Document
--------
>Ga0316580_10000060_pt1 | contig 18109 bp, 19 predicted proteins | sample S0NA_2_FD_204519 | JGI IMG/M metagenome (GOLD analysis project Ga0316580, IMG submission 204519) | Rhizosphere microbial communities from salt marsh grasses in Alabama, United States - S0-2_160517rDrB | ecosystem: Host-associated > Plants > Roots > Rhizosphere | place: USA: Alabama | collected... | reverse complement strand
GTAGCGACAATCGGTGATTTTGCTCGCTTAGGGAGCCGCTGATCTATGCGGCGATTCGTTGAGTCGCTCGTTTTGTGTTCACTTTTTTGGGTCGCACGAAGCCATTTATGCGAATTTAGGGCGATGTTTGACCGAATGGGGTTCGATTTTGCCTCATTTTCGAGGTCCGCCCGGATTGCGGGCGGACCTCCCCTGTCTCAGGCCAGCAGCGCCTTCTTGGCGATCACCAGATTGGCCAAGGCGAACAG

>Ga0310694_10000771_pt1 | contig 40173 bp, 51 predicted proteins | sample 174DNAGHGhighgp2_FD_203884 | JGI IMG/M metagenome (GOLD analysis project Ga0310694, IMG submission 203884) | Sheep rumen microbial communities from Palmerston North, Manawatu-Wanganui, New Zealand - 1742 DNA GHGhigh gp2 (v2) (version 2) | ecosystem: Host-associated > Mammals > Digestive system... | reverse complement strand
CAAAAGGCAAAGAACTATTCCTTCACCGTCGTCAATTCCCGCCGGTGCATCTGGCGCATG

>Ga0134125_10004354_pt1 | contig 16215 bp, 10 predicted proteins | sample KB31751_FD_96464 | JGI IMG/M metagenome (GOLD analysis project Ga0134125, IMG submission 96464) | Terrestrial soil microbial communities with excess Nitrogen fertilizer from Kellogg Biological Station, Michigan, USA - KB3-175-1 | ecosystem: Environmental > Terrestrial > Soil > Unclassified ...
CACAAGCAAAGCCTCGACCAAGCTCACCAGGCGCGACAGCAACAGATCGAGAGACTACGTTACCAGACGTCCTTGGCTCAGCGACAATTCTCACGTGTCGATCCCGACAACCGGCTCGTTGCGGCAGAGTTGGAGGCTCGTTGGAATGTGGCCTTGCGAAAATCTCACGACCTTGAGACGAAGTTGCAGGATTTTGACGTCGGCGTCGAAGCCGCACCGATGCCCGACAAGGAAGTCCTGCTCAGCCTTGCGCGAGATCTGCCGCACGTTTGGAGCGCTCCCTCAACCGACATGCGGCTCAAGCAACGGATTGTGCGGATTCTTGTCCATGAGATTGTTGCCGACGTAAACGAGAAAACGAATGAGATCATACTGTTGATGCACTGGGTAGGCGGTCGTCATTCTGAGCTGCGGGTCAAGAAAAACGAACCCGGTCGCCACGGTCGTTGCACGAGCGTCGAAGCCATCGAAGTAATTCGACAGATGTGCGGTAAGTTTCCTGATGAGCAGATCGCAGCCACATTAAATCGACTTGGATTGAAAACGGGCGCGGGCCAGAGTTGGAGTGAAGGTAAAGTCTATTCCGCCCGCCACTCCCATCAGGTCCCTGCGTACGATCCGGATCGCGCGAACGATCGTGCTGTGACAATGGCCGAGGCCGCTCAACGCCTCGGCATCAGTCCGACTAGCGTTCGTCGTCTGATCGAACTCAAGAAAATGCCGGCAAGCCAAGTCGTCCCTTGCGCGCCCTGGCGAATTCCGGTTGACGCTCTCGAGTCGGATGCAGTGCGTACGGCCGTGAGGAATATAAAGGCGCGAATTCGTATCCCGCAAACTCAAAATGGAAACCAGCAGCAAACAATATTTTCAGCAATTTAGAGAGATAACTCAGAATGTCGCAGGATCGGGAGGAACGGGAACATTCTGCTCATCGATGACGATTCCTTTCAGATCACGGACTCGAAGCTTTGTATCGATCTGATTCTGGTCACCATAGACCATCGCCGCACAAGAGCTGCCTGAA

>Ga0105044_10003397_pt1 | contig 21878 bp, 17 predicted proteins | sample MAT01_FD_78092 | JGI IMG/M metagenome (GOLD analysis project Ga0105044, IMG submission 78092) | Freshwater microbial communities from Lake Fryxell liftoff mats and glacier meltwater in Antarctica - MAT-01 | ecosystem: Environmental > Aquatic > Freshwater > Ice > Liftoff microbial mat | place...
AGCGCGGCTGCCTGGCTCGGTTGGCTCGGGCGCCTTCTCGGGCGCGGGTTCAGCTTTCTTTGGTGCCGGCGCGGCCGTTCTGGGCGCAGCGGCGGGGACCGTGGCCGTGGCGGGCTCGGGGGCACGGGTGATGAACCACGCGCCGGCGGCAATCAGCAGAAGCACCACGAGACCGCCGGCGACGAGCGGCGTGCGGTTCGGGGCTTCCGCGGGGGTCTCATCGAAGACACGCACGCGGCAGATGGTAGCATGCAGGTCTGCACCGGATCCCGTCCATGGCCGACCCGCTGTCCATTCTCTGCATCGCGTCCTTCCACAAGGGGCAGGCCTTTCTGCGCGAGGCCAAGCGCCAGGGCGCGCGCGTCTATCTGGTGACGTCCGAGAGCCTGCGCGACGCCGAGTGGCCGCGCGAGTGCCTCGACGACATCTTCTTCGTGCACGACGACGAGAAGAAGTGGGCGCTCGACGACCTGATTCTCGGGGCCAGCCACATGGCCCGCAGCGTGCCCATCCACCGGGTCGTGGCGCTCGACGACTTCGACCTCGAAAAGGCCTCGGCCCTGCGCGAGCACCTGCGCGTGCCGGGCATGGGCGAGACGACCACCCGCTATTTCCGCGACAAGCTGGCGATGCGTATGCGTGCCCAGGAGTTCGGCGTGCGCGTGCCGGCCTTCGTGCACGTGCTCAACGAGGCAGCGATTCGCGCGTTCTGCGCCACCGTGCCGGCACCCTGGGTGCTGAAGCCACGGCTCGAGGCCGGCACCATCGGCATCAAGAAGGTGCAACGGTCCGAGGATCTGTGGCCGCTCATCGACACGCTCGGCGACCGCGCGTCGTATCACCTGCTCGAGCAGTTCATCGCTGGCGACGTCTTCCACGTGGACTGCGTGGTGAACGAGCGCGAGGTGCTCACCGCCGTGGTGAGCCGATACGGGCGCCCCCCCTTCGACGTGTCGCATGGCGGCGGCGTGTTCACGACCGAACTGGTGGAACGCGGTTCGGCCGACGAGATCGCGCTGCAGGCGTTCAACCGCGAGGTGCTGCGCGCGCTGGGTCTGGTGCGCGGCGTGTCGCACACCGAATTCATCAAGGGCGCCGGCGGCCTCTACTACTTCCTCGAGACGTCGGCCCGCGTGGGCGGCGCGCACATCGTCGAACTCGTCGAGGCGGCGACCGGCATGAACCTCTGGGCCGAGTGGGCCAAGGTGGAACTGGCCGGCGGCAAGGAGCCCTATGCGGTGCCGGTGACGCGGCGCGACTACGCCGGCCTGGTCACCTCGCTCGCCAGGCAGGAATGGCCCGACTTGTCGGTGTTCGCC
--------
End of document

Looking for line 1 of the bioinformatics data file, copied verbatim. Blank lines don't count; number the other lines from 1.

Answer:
>Ga0316580_10000060_pt1 | contig 18109 bp, 19 predicted proteins | sample S0NA_2_FD_204519 | JGI IMG/M metagenome (GOLD analysis project Ga0316580, IMG submission 204519) | Rhizosphere microbial communities from salt marsh grasses in Alabama, United States - S0-2_160517rDrB | ecosystem: Host-associated > Plants > Roots > Rhizosphere | place: USA: Alabama | collected... | reverse complement strand